Speaker2: [00:15:37] I am actually so glad to be asked that question. Thank you for bringing it up. If you you if you attend a privacy conference or like us, if you’ve been sort of following the industry for greater than a decade, you know that there’s been a vast influx of folks who perhaps have repurposed their skills quite ably into the privacy space, but are fairly new arrivals. And I think actually some of that, if you look and you trace some of the careers that coincidentally, I think that is an outgrowth of the financial crisis of of 08, 09. But in any case, the there was no shortage of supply of candidates in the roles that I’ve I’ve looked to fill over the years. But there is something, as you put in very descriptive terms, that separates the good from the great. I landed on that just I would say, well, this year and I put a word around it and it’s not an original thought and certainly nothing I invented. But I think it is I think it is one that really hits the nail on the head. And that’s authenticity. Right. And I. I don’t necessarily look for somebody that has X number of years of experience doing a particular thing in privacy, I look for somebody that has an authentic command of the discipline and authentic command of their space. Right. They know their subject code. I tell you what I’m prepared to do, actually, if if it’s OK with you, if you think this this padcast is the right form for it, I will share I’m prepared to share the one question that I think begins a conversation around whether a candidate has an authentic command of the discipline.
Speaker1: [00:17:25] Please Bill.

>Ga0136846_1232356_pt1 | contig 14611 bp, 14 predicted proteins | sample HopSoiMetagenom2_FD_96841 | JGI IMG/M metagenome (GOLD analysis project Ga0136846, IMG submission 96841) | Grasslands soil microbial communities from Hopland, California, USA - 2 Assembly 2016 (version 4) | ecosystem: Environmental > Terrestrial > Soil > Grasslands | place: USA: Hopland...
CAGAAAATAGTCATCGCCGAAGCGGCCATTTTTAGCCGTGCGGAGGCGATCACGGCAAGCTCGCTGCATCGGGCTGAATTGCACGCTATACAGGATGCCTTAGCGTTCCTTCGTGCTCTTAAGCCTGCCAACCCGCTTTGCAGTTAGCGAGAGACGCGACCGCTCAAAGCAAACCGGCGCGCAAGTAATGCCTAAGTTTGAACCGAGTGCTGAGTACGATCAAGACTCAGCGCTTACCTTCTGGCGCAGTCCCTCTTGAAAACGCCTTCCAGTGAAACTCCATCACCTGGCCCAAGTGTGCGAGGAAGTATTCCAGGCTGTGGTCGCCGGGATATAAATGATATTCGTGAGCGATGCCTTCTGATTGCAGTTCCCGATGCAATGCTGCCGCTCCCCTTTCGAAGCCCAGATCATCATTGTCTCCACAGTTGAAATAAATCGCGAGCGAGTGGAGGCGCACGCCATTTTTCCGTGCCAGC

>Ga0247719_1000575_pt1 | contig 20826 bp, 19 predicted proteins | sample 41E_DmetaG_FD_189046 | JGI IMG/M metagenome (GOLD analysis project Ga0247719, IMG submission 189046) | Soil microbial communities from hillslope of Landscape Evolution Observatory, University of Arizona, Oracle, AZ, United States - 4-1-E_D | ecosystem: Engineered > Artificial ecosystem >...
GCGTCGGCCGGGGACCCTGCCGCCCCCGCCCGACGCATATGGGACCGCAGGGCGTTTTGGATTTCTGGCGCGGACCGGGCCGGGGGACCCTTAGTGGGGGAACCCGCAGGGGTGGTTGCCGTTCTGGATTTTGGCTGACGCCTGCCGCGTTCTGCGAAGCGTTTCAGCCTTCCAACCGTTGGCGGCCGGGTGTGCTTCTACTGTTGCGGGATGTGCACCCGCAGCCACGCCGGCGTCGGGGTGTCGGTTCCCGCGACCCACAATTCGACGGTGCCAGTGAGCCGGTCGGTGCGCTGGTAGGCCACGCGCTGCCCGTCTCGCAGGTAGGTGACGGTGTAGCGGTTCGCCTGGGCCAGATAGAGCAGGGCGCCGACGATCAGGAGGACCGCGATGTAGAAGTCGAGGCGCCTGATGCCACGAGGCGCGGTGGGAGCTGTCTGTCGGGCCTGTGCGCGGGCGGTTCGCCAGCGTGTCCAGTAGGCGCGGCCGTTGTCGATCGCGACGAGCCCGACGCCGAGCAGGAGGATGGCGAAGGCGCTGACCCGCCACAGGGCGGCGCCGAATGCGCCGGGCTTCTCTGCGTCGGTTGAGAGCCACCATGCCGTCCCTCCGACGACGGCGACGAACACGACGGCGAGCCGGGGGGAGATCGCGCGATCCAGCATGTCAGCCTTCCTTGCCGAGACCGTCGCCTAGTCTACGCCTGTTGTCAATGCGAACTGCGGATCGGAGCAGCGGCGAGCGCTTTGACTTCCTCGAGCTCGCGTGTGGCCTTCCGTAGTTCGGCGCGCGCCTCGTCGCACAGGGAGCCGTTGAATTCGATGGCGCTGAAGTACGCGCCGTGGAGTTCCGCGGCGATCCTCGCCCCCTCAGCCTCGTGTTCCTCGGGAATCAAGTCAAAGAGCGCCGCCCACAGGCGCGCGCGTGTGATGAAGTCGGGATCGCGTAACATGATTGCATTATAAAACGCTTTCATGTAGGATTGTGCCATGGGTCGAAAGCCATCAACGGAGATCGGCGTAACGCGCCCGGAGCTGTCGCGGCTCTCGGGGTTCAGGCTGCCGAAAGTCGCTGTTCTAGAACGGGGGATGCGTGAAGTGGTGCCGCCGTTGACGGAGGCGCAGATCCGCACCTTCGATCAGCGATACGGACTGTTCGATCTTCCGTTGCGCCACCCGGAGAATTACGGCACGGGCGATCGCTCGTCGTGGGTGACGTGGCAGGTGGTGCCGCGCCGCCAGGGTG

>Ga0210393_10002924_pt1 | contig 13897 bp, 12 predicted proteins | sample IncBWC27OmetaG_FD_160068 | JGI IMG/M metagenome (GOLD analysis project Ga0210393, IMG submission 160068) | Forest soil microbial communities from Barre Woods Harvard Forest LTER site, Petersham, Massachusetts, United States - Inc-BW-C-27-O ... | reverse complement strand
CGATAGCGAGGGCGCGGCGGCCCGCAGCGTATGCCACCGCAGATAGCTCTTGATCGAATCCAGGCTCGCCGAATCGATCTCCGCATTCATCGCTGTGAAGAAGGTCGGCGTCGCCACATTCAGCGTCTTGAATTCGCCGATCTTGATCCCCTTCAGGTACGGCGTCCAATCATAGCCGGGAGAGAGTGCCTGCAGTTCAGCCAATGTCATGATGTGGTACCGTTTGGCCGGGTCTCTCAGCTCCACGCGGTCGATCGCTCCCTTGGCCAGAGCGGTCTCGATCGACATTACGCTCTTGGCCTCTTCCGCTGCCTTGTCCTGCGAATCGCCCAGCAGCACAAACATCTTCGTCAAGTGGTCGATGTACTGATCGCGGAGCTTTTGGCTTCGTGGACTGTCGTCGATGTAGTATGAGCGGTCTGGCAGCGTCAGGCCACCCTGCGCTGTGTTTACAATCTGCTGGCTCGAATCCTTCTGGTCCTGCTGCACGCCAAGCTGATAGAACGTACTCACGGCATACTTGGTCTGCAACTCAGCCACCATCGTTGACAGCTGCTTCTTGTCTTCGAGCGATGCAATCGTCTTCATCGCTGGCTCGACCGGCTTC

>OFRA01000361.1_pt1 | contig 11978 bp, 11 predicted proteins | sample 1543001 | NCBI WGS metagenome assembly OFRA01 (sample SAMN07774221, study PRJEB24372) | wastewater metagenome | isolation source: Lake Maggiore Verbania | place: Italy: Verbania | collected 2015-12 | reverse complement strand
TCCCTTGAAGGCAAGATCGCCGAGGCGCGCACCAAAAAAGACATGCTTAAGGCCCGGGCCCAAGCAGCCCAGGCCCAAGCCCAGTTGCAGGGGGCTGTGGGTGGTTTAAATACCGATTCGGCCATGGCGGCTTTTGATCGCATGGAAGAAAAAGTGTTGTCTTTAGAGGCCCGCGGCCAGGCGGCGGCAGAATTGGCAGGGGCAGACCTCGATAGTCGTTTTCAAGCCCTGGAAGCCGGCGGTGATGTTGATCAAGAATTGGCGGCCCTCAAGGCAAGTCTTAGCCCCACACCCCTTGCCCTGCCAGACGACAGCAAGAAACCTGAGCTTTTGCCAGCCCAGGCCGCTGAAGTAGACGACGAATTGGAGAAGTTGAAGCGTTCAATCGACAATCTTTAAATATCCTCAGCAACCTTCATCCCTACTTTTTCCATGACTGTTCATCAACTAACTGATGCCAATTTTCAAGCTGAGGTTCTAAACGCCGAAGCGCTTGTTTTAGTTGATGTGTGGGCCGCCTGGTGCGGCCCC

Speaker2: [00:17:26] Well, we’ll get there. I’m going to leave everybody in a bit of baited breath. To me in the practical execution, right, if I hire a lawyer, an outside lawyer to help with a project, right. Or go to a firm with an engagement, I might sort of run rules are if I ever receive a reply by email that begins with the words under the laws of England and Wales. Right. Or under New York law, I already know that No. 1 they will be seven more paragraphs that follow the first one, and it’s not going to give me a practical answer. Secondly, I think if somebody begins to tell me if I if a challenge is presented of any sort of variety and the response involves something like suggesting that a DPIA is performed or that a regulatory notification might be required, to me that’s just reciting book knowledge, which, you know, isn’t necessarily easy to grasp. But it’s also certainly not helpful for somebody who’s got their boots on the ground and trying to solve problems for the business. Yeah, but if we could sort of let the cat out of the bag, I will say that the question I ask in interviews now and have done for a year or so is I ask somebody to to put themselves in a scenario where they are advising the marketing department and the marketing department asks whether or not they can launch a particular campaign.